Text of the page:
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NAMD: Scalable Molecular Dynamics Based on the Charm++ Parallel Runtime System
| Bilge Acun | Ronak Buch | Laxmikant Kale | James Phillips
Book Chapter 2017
Publication Type: Paper
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NAMD is a scalable molecular dynamics application designed for high performance atomic-level simulation of large bio-molecular systems at a femtosecond time step resolution [1]. Used by tens of thousands of scientists - 85,000 users since 2000 - on everything from laptops and desktops to supercomputers and GPUs (even iPads!), NAMD has enabled significant breakthroughs in understanding the structure and the behavior of viruses and cellular organelles. The fixed size nature of the molecular systems requires fine-grained parallelization techniques and strong scaling to achieve efficient simulation of long timescales. NAMD is built on top of the parallel framework Charm++ [2] [3], which provides a robust infrastructure that enables simulations of 100 million atoms size to scale up to hundreds of thousands of cores, while providing portability with performance across different supercomputing architectures. The NAMD and Charm++ collaboration was started in 1992 by principal investigators Klaus Schulten, Laxmikant V. Kale and Robert Skeel. NAMD’s performance needs have motivated Charm++ to develop new methods and abstractions resulting in successful co-development and interdisciplinary collaboration. In 2012, the IEEE Computer Society’s Sidney Fernbach Award was jointly awarded to Kale and Schulten “for outstanding contributions to the development of widely used parallel software for large biomolecular systems simulation”. One example of this is the petascale simulation of the HIV capsid with 64 million atoms on the Blue Waters Cray XE6 System at NCSA, enabling the precise determination of the chemical structure of the HIV capsid for the first time. This groundbreaking study was published and featured in Nature in 2013 and “petascale simulations are now being used to explore the interactions of the full capsid with drugs and with host cell factors critical to the infective cycle” [4]. Meanwhile, our efforts continue to prepare NAMD for exascale simulations not only in terms of performance and portability, but also in terms of reliability and energy efficiency as well.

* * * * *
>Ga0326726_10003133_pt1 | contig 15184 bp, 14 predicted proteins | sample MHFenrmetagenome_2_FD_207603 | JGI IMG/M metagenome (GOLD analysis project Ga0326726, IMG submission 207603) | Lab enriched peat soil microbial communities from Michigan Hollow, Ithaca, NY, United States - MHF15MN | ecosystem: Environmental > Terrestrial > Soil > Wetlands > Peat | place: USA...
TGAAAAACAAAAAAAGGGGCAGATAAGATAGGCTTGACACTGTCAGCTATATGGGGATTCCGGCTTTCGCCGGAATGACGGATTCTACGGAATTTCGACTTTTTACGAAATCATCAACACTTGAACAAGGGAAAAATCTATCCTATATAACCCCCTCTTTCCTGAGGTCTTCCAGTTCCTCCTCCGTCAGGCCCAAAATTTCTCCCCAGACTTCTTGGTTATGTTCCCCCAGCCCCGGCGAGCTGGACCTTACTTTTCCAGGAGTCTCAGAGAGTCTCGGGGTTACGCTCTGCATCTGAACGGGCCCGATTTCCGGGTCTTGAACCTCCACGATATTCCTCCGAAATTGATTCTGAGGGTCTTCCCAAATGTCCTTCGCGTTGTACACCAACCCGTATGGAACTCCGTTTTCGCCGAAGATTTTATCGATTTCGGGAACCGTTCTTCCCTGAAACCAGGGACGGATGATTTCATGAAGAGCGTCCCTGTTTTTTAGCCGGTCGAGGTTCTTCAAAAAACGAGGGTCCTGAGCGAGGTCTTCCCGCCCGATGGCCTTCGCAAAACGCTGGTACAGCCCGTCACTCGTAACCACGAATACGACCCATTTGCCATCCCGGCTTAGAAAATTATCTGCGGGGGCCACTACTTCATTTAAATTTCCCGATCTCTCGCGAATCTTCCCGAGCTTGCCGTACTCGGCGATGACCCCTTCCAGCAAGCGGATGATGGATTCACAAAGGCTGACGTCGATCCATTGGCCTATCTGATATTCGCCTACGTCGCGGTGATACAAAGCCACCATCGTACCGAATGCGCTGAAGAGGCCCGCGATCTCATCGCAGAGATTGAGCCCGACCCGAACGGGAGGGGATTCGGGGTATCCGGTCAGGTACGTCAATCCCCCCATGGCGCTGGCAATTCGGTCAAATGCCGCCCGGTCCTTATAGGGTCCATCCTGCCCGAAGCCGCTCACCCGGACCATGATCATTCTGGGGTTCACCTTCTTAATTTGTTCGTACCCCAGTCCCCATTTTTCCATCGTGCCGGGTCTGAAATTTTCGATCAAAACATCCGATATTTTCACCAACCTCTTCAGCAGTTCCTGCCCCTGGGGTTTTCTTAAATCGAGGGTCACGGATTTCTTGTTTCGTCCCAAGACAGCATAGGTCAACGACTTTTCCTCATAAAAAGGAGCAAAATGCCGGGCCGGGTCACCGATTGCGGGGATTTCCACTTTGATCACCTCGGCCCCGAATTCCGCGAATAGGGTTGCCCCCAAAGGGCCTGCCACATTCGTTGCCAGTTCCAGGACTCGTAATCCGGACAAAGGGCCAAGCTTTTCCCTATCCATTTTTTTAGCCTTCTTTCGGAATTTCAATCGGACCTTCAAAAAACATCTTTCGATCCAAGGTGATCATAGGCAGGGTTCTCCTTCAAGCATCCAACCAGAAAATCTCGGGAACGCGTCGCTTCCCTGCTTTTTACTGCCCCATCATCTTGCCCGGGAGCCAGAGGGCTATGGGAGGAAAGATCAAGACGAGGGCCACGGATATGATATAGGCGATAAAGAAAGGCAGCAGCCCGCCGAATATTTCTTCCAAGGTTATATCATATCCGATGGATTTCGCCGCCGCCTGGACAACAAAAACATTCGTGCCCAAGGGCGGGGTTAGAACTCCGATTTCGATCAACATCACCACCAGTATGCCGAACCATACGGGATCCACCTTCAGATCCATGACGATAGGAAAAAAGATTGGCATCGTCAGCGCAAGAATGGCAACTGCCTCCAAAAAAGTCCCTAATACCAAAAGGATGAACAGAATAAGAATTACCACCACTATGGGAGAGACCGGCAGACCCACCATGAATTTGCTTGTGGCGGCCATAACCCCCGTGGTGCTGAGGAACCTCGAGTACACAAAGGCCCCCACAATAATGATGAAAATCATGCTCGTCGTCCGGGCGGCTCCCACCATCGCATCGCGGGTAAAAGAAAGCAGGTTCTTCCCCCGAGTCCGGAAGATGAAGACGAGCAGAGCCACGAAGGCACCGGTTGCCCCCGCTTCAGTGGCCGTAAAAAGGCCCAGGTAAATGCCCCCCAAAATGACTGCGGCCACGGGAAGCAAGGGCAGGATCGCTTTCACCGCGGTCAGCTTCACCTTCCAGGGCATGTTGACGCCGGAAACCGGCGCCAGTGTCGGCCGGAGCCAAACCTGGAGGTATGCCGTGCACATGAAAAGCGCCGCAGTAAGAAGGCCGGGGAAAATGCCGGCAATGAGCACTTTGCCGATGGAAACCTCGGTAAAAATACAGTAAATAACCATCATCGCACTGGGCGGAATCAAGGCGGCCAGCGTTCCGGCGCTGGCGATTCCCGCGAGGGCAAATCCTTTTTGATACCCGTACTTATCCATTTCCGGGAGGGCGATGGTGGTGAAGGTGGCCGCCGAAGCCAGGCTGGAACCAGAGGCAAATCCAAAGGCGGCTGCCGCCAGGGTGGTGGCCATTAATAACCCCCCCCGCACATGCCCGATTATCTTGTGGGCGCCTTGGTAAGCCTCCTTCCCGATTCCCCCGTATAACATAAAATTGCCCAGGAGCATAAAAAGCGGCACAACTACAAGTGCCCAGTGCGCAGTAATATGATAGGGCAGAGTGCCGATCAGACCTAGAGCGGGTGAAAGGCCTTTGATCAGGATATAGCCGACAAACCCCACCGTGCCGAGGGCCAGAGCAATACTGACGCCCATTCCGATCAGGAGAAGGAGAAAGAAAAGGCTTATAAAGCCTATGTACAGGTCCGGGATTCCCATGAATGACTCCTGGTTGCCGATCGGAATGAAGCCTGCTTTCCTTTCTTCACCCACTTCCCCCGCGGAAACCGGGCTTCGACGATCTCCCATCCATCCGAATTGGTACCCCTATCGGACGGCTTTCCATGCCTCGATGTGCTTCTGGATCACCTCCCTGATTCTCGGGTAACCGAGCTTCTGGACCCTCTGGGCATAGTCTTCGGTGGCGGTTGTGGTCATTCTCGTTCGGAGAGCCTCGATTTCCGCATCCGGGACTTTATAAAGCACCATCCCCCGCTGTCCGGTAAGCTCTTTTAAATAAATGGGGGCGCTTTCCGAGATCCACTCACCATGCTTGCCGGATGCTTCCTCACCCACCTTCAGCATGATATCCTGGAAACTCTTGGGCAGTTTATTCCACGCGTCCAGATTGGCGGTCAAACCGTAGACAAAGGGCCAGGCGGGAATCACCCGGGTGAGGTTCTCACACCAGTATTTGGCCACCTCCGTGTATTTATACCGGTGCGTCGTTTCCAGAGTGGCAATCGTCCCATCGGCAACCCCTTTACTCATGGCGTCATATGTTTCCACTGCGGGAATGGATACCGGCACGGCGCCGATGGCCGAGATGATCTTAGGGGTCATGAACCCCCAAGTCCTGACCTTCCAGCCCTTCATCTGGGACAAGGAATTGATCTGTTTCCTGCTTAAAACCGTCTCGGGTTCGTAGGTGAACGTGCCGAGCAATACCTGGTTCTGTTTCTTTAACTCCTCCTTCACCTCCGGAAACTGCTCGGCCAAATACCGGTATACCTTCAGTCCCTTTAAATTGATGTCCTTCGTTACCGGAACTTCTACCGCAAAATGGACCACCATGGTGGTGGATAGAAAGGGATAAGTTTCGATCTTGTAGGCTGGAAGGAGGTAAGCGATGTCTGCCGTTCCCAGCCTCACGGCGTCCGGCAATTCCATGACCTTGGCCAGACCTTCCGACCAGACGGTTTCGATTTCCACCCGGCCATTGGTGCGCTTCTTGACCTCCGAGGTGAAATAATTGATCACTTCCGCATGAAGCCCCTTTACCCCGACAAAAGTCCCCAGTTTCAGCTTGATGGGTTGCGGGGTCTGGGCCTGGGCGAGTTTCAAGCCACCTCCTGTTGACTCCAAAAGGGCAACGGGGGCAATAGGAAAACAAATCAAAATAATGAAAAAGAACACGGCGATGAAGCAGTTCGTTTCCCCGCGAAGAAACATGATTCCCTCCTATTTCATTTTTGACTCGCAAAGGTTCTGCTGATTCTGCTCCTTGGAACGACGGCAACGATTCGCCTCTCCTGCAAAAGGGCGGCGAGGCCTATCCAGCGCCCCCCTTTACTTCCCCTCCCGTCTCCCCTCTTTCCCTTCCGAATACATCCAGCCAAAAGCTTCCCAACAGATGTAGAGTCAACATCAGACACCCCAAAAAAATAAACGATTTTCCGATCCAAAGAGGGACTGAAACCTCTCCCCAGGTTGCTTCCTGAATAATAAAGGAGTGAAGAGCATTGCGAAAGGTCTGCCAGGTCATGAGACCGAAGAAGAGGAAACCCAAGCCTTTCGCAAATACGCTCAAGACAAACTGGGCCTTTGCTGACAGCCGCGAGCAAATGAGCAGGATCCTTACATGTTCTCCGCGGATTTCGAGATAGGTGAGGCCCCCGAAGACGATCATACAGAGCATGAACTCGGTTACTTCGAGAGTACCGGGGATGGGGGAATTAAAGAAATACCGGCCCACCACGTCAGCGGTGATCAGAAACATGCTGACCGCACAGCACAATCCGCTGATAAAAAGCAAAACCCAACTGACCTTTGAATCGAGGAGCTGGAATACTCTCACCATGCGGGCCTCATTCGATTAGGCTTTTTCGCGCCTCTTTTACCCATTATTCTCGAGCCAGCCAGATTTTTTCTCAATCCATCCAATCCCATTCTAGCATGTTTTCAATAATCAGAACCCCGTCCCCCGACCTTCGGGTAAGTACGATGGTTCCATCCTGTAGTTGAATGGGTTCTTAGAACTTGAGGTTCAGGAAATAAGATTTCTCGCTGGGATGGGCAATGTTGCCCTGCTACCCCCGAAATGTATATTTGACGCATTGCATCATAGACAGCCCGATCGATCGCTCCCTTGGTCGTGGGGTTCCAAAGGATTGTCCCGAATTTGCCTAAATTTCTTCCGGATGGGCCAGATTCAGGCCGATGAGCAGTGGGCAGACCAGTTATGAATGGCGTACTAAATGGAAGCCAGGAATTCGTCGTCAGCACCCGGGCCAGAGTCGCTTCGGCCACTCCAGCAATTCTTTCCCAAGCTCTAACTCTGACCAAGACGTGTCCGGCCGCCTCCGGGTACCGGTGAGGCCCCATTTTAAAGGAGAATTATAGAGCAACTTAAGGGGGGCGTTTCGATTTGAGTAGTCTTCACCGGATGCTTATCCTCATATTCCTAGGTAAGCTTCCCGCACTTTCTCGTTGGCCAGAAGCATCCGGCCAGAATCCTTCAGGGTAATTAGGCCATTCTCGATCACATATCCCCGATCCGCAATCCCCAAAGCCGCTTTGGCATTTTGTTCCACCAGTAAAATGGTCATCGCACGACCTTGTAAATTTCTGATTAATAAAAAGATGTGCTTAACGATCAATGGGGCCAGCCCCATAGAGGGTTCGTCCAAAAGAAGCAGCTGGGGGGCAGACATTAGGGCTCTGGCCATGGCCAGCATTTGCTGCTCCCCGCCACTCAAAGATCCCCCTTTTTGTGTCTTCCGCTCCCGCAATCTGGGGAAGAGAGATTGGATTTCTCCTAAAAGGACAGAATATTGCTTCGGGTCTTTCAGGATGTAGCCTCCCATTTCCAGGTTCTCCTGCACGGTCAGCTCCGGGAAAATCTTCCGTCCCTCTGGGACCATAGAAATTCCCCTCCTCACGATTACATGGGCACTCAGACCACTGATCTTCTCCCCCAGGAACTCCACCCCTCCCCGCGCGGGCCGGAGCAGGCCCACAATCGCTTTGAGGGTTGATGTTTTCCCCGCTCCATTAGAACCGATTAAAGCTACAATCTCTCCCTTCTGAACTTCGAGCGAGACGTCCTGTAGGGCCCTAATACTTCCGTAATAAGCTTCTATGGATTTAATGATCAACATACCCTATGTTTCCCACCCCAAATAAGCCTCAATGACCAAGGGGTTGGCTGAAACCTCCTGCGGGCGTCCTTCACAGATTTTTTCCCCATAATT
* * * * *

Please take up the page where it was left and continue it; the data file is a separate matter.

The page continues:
Research Areas